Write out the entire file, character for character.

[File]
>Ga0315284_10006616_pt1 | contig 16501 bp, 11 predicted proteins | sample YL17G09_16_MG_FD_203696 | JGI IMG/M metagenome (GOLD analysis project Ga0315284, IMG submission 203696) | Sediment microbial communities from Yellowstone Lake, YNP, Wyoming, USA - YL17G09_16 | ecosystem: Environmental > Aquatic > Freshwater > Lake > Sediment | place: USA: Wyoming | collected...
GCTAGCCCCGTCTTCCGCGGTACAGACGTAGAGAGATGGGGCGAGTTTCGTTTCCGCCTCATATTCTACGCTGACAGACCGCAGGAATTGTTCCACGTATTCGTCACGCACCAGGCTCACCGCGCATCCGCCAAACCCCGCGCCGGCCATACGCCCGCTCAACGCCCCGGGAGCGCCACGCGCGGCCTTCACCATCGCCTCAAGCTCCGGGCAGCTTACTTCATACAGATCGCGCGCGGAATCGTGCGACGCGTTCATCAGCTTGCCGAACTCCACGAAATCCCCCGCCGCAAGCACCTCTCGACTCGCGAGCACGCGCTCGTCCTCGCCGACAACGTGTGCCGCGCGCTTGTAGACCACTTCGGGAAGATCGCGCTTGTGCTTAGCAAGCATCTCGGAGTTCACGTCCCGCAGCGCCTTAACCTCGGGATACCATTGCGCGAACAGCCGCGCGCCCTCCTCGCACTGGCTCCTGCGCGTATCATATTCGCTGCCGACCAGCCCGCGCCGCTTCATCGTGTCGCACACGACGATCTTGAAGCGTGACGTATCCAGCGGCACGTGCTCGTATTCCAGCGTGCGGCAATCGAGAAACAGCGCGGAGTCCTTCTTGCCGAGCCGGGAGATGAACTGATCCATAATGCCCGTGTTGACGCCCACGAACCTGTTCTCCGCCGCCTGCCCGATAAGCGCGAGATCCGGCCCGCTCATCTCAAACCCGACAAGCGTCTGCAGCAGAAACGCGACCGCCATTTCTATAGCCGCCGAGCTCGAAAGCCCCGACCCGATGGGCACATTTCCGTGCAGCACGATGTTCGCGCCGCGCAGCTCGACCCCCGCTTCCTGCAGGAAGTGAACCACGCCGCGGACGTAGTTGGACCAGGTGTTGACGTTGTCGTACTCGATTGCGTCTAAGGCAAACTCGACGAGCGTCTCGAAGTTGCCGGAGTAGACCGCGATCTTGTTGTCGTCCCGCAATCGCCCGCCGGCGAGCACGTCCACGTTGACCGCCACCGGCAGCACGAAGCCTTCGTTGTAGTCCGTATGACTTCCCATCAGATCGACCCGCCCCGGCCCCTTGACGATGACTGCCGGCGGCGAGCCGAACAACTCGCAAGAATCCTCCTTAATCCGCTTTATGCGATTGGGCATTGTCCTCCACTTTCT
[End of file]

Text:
>Ga0315284_10006616_pt1 | contig 16501 bp, 11 predicted proteins | sample YL17G09_16_MG_FD_203696 | JGI IMG/M metagenome (GOLD analysis project Ga0315284, IMG submission 203696) | Sediment microbial communities from Yellowstone Lake, YNP, Wyoming, USA - YL17G09_16 | ecosystem: Environmental > Aquatic > Freshwater > Lake > Sediment | place: USA: Wyoming | collected...
GCTAGCCCCGTCTTCCGCGGTACAGACGTAGAGAGATGGGGCGAGTTTCGTTTCCGCCTCATATTCTACGCTGACAGACCGCAGGAATTGTTCCACGTATTCGTCACGCACCAGGCTCACCGCGCATCCGCCAAACCCCGCGCCGGCCATACGCCCGCTCAACGCCCCGGGAGCGCCACGCGCGGCCTTCACCATCGCCTCAAGCTCCGGGCAGCTTACTTCATACAGATCGCGCGCGGAATCGTGCGACGCGTTCATCAGCTTGCCGAACTCCACGAAATCCCCCGCCGCAAGCACCTCTCGACTCGCGAGCACGCGCTCGTCCTCGCCGACAACGTGTGCCGCGCGCTTGTAGACCACTTCGGGAAGATCGCGCTTGTGCTTAGCAAGCATCTCGGAGTTCACGTCCCGCAGCGCCTTAACCTCGGGATACCATTGCGCGAACAGCCGCGCGCCCTCCTCGCACTGGCTCCTGCGCGTATCATATTCGCTGCCGACCAGCCCGCGCCGCTTCATCGTGTCGCACACGACGATCTTGAAGCGTGACGTATCCAGCGGCACGTGCTCGTATTCCAGCGTGCGGCAATCGAGAAACAGCGCGGAGTCCTTCTTGCCGAGCCGGGAGATGAACTGATCCATAATGCCCGTGTTGACGCCCACGAACCTGTTCTCCGCCGCCTGCCCGATAAGCGCGAGATCCGGCCCGCTCATCTCAAACCCGACAAGCGTCTGCAGCAGAAACGCGACCGCCATTTCTATAGCCGCCGAGCTCGAAAGCCCCGACCCGATGGGCACATTTCCGTGCAGCACGATGTTCGCGCCGCGCAGCTCGACCCCCGCTTCCTGCAGGAAGTGAACCACGCCGCGGACGTAGTTGGACCAGGTGTTGACGTTGTCGTACTCGATTGCGTCTAAGGCAAACTCGACGAGCGTCTCGAAGTTGCCGGAGTAGACCGCGATCTTGTTGTCGTCCCGCAATCGCCCGCCGGCGAGCACGTCCACGTTGACCGCCACCGGCAGCACGAAGCCTTCGTTGTAGTCCGTATGACTTCCCATCAGATCGACCCGCCCCGGCCCCTTGACGATGACTGCCGGCGGCGAGCCGAACAACTCGCAAGAATCCTCCTTAATCCGCTTTATGCGATTGGGCATTGTCCTCCACTTTCT